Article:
When is $900 million not enough? Not this time

032415 lead illustration atlanta forward Credit Mirza Khushnam S

There are some noses upturned at the state’s new transportation-funding plan, panned as a half-measure that doesn’t do what’s needed.

If your definition of “needed” is anything within any plan for roads or rails that’s ever been conceived, sniff snootily away. But you may be surprised at how much ends up being built right under your schnoz.

Some pooh-poohing of the plan to boost transportation spending by at least $900 million a year comes from confusion about the shortfall. Industry consultants put the figure for “the maintenance of (current) roads and bridges” at $1 billion to $1.5 billion a year — with another $2.1 billion to $5.4 billion a year needed to actually boost capacity.

Folks who ordinarily wouldn’t dare trumpet a cost estimate by a third party that stands to profit from more spending have, in this instance, latched onto it like the long-lost Gospel of Asphalt. That alone should give one pause.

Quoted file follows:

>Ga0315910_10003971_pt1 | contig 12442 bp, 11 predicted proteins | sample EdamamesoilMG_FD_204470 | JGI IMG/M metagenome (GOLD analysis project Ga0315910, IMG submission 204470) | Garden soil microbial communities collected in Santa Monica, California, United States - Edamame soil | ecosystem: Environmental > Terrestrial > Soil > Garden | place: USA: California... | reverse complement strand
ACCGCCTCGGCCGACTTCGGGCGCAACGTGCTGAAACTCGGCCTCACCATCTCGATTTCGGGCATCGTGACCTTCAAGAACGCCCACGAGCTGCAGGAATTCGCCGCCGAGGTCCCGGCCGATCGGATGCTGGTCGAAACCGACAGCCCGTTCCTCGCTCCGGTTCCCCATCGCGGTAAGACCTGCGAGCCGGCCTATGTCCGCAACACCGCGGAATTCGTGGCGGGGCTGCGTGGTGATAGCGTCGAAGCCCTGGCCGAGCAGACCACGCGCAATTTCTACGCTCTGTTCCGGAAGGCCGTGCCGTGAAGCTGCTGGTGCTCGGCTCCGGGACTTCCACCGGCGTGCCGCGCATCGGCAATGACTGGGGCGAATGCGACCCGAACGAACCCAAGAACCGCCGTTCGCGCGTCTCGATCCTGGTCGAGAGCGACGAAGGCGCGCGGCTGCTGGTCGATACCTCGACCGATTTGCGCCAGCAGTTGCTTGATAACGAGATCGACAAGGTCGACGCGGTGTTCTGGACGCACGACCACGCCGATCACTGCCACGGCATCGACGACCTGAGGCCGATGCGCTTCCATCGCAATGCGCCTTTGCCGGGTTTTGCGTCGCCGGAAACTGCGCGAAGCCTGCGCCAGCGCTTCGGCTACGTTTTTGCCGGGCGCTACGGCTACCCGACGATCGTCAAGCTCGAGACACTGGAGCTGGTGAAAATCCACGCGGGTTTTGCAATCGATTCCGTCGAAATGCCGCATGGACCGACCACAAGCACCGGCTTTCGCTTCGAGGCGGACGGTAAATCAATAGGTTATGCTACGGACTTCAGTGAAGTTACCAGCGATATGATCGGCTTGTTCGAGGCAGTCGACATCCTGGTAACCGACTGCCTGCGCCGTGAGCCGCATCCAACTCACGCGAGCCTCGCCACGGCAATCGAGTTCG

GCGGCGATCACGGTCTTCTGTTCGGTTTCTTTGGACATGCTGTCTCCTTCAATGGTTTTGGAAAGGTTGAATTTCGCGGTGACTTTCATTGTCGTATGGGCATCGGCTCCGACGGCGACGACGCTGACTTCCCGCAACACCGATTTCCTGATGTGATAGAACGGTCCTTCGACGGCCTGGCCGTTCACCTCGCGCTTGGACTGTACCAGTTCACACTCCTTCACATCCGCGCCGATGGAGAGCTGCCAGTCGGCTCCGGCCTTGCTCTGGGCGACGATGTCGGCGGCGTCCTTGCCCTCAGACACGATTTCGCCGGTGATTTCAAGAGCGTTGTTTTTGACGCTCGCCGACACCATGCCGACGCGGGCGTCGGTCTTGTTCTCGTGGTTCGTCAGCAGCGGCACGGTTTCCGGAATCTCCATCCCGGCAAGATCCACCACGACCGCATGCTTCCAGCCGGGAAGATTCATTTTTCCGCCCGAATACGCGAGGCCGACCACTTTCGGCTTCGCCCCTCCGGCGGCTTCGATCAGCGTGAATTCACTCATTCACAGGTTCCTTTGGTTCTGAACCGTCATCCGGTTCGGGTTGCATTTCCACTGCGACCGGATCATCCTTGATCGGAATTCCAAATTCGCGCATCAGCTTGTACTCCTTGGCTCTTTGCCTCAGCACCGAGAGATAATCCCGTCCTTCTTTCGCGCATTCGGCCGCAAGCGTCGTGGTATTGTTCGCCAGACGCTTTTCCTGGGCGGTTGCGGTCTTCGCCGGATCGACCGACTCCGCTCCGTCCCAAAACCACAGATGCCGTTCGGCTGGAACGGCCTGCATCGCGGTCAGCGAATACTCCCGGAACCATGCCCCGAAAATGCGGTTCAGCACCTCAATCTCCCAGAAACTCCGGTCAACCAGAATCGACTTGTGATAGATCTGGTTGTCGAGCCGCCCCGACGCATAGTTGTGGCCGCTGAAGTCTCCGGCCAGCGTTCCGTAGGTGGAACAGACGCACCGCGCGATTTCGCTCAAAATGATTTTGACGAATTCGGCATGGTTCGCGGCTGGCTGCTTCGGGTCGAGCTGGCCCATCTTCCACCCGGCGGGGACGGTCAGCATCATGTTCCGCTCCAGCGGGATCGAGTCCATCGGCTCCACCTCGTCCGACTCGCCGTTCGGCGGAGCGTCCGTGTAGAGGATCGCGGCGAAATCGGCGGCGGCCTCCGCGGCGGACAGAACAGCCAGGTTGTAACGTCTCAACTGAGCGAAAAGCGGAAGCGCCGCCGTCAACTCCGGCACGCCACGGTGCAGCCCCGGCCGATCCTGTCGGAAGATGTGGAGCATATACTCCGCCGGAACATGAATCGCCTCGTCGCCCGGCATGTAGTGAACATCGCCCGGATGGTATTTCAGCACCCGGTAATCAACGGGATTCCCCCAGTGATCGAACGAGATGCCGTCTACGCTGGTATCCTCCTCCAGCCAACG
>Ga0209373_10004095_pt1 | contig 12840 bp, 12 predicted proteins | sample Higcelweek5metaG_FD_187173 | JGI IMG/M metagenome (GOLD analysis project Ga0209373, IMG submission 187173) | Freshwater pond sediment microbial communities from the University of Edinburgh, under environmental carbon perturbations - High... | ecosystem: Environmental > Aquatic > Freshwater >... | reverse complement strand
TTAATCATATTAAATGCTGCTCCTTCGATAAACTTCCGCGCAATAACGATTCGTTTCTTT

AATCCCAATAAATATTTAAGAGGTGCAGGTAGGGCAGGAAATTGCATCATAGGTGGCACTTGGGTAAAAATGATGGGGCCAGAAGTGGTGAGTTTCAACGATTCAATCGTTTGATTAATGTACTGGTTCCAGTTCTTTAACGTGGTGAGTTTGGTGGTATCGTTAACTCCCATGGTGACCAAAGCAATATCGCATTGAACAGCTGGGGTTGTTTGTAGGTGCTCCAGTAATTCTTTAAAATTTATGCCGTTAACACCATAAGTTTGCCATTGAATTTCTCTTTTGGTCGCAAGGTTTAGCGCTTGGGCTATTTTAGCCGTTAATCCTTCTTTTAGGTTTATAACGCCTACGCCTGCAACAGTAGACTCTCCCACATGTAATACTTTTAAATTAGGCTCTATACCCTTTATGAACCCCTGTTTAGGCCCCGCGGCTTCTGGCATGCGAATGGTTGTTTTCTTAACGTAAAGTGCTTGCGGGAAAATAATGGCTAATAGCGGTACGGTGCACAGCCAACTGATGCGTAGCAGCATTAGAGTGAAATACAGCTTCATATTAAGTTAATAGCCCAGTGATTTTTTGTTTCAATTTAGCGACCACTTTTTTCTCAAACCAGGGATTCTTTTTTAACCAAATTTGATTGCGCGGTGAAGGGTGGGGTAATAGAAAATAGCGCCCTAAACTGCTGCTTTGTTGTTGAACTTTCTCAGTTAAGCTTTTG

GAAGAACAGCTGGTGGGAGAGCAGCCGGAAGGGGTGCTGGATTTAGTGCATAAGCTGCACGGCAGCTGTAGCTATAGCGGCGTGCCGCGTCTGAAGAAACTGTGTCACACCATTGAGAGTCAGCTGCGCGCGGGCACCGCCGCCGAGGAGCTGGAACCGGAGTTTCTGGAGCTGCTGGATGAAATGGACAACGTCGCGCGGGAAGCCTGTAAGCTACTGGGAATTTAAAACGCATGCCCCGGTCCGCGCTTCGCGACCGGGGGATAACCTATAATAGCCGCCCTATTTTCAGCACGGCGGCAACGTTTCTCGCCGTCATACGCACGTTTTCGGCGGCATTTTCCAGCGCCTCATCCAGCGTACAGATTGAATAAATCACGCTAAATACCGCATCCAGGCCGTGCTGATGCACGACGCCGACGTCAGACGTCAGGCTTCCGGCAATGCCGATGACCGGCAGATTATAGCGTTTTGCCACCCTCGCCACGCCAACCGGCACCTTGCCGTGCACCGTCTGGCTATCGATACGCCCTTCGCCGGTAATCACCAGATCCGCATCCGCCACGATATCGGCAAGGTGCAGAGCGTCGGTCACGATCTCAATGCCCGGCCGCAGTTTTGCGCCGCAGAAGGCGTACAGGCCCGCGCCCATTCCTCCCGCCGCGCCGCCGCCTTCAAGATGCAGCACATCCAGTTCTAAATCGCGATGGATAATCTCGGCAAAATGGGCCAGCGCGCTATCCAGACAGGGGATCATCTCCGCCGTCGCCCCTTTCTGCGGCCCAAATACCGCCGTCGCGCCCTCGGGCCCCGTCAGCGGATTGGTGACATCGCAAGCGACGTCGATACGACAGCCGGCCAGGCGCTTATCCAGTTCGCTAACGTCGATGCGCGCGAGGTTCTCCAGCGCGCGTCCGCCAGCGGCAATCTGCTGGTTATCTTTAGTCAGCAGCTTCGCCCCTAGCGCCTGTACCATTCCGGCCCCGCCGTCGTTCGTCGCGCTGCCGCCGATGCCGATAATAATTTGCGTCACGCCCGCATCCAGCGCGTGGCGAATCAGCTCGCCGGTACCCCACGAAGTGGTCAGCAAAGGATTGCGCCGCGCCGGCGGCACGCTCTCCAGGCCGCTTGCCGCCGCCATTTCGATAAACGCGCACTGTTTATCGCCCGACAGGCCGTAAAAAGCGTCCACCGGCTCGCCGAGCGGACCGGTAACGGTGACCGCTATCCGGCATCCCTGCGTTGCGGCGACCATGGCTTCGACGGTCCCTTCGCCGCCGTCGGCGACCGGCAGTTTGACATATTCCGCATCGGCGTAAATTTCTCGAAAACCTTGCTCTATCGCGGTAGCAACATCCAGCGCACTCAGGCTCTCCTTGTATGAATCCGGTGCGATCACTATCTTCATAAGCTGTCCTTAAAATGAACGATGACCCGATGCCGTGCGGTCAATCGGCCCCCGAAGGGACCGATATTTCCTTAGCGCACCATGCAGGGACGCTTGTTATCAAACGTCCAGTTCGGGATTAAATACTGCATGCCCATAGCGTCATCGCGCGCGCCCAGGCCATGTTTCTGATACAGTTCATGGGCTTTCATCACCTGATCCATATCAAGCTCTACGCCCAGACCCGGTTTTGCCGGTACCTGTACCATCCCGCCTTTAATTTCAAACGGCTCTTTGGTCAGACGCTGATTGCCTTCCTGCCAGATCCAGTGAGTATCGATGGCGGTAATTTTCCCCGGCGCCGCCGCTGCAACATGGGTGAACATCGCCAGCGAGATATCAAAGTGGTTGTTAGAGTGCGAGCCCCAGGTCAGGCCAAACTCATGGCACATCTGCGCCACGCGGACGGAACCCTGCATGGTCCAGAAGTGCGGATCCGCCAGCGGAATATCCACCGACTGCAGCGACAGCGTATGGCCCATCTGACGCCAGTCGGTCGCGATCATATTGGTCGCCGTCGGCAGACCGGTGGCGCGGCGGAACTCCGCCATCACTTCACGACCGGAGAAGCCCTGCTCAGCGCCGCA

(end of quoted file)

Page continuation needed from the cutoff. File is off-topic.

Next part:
If not, consider the ranges in play. Current maintenance spending is less than $500 million a year, including federal funds. Is the minimum needed for “maintenance” really triple that? Or even quadruple?

And the whole package really needs to be an increase of at least one and a half times today’s total DOT budget? Or as much as a 300 percent increase? All at once? Really?

No, not really.

In fact, the Georgia DOT has publicly said, repeatedly, that maintenance — from resurfacing roads to mowing the grass alongside them — needs another $600 million a year. Privately, transportation experts concede the figure is closer to $400 million.

That leaves over a half-billion dollars per year to spend enhancing capacity. Over the next 20 years, that means as much as $12 billion more for construction.

That won’t build every project on the shelf. But it’s almost enough money, for example, to widen every stretch of interstate besides I-285 in Georgia (DOT cost estimate: $13.4 billion).

Alternatively, it’s almost enough to finish the Governor’s Road Improvement Program network that criss-crosses the state ($6.8 billion) … and build out a managed-lanes network throughout metro Atlanta ($2.8 billion) … and rework the top end of I-285 ($3 billion) … and complete a dozen other “urban mobility” projects ($1.2 billion).

More likely, it means some combination of these projects and others. And there has never been more of a chance for the state to put money into mass transit projects, as some $300 million of the new money isn’t legally restricted to roads and bridges.